And they are plural culprits. The steward’s children, of course, are prime suspects – not only is there the issue of their younger brother, but one of them throws the Baron’s son into a pond when he plays on a wooden pipe while a steward’s son struggles to make his own. Yet when the children gather around their victims, inevitably to say something like “We’re here to check on her,” it’s Klara who speaks the words. She and Martin see the fire at the barn from their house; they could not have set the barn on fire, but the caning they receive from their father eerily mirrors the caning that the Baron’s son receives. Karli, once he is recovered by the adults, is found with a note that states that the sins of the father will be met with punishment by future generations. A Biblical text supposes the pastor’s children; the sins of the father, though, supposes Anni. The point, of course, is not to sit around and deduce which child did what, and who is most responsible. Once the fingers are pointed at the children – and those fingers are pointed within five or six minutes, when equal numbers of boys and girls walk away from school, the boys running and the girls walking abreast – all we can do is wonder who led which exploit.
The pastor (Klaußner) is an expert in punishment. He is the film’s most memorable character, a heavy-headed man who speaks mostly in monologues; this is perhaps appropriate for a clergyman. He seems to be made of iron. He sends to bed the entire family, himself included, without supper when Klara and Martin (perfect names for a pair of German Protestants) are late. Any sin or failing is met with punishment: caning, maybe, or more memorably, conspicuously placing a white ribbon on a child’s person to remind them that they are meant to be pure at heart. His sermon to Martin about masturbation hits all the right notes: he tells Martin that he’ll die, covered in “pustules” if he doesn’t stop. The pastor, of course, is not going to let Martin fix this on his own; he ties Martin’s wrists to the bed each night.
But the pastor is weak. He gives a confirmation class at the schoolhouse during evenings, which Klara, his eldest, attends. When he arrives there, a group of children are being generally obstreperous, and he blames her. He finds his pet bird, Peepsie, mutilated on his desk not long after. We know who did it; it was Klara, who rummaged through her father’s desk, found the scissors, and then opened up Peepsie’s cage and took him out. It is a fantastic image that the pastor sees, artistic, and of course awful.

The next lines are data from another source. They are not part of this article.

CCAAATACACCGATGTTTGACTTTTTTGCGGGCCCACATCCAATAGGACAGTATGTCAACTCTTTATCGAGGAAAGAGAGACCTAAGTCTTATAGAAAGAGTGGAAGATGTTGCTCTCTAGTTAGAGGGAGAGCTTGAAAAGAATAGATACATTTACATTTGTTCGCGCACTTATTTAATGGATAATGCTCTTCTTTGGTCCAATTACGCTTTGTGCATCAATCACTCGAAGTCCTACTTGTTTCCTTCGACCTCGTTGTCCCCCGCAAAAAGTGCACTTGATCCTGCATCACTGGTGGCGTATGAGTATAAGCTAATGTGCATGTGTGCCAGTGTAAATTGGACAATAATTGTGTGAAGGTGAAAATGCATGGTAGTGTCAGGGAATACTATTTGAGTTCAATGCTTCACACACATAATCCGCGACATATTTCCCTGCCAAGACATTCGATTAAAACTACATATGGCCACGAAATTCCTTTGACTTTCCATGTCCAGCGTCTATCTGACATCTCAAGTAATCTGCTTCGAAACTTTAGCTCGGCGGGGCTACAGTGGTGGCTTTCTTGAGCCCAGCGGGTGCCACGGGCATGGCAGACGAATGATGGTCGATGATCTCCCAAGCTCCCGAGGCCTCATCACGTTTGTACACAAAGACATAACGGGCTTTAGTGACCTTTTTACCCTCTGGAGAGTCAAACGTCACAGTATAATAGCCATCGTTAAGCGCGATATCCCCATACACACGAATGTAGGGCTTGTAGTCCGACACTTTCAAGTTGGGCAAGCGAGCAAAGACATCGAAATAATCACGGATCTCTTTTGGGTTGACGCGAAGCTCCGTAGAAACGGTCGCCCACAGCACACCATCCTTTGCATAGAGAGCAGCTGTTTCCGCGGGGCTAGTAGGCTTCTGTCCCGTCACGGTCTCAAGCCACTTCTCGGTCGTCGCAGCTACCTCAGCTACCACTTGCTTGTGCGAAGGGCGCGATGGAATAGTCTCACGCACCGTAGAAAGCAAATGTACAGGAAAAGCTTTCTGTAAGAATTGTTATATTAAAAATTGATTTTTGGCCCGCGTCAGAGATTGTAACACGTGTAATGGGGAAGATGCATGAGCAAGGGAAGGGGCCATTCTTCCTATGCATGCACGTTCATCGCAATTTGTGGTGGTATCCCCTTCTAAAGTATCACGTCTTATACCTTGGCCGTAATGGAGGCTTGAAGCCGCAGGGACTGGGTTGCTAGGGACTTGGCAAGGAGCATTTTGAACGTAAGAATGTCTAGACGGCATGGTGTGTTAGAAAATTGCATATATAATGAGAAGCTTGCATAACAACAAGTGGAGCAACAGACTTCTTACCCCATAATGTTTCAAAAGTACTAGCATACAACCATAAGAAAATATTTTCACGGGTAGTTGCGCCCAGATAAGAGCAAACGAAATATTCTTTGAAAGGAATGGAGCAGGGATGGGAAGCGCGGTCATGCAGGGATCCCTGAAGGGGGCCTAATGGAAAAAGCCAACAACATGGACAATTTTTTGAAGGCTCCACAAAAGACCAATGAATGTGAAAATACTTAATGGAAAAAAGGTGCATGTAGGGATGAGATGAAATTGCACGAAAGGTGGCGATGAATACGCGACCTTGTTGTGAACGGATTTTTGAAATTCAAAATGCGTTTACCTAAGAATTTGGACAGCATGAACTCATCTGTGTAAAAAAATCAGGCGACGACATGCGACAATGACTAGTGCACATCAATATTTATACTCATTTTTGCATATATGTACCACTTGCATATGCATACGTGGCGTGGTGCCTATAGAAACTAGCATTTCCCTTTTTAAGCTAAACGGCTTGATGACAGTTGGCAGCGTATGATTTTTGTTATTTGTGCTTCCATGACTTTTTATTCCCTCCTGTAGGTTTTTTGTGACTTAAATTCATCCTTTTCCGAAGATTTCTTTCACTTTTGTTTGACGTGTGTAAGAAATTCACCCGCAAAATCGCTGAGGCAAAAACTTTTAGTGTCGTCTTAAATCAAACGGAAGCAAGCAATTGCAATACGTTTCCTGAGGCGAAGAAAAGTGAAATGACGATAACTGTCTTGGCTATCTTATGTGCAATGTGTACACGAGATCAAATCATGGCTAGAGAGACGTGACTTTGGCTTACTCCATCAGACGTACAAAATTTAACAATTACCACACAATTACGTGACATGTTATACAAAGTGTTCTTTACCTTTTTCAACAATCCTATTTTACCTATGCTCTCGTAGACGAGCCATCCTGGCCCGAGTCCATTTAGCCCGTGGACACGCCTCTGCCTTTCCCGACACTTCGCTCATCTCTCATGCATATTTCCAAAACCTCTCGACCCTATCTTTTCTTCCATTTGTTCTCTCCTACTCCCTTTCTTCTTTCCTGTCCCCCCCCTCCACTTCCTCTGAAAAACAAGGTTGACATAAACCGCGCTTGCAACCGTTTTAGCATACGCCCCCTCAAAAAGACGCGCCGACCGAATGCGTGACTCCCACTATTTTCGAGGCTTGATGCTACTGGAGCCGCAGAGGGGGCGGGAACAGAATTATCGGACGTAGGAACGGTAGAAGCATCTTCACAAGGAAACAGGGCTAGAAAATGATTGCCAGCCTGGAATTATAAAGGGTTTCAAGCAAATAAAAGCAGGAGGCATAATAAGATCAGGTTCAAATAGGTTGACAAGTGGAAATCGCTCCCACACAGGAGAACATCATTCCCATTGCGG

When it comes time to offer Klara the wine at her confirmation, the pastor hesitates. He must know it was her. But the whole village is there, watching. Justice is easy enough to administer in the home, where the sins can be shared so that the family can live “in mutual respect.” Administering that justice, withholding her confirmation in front of the community, bringing shame on his house: he decides that’s too much. He gives her the wine. For a similar reason, one supposes, he shouts down the schoolteacher’s supposition that his children are the ringleaders of the Eichwald crime ring. The pastor, of course, knows. How could he not?
There is a lot of press about the movie that talks in this general line: “Naziism was born in the authoritarian upbringing of those who were children in the pre-World War I years.” And this seems a little shortsighted for a couple reasons. First off, if authoritarian upbringings were all it took to make future authoritarians – or, at the very least, were the secret ingredient in making future authoritarians – then authoritarianism would be an insuperable force, right? But more importantly, and much more in line with the movie, the issue is that the authority figures have abdicated their authority. One is absent. One is decadent. One is wimpy. One is hypocritical. This is not like the rise of Naziism; the people who abdicated their authority to the Nazis had massive forces, domestic and foreign, acting against them. The Baron, the doctor, the schoolteacher, and the pastor have no such pressures acting against them. Indeed, they have all the power, but they cannot break the fortitude of the children whose will to cleave to one another in silence and violence is unbreakable. The authoritarian parties – money, sex, education, faith – are in many ways despicable, but each of those parties have clear motivations. Even after two and a half hours, it is practically impossible to know what motivates the starkness of the children’s hatred, and that’s what makes this movie a little blood-chilling. How easy it is, we think, to diagnose and medicate and prevent and sometimes even cure when we know the cause. But when the cause hides itself, all of that authority dissipates, and those who used to be in control are left grasping to collect whatever order they can salvage. Even punitive Lutheranism or sexual evil is preferable to the inscrutable malice unseen.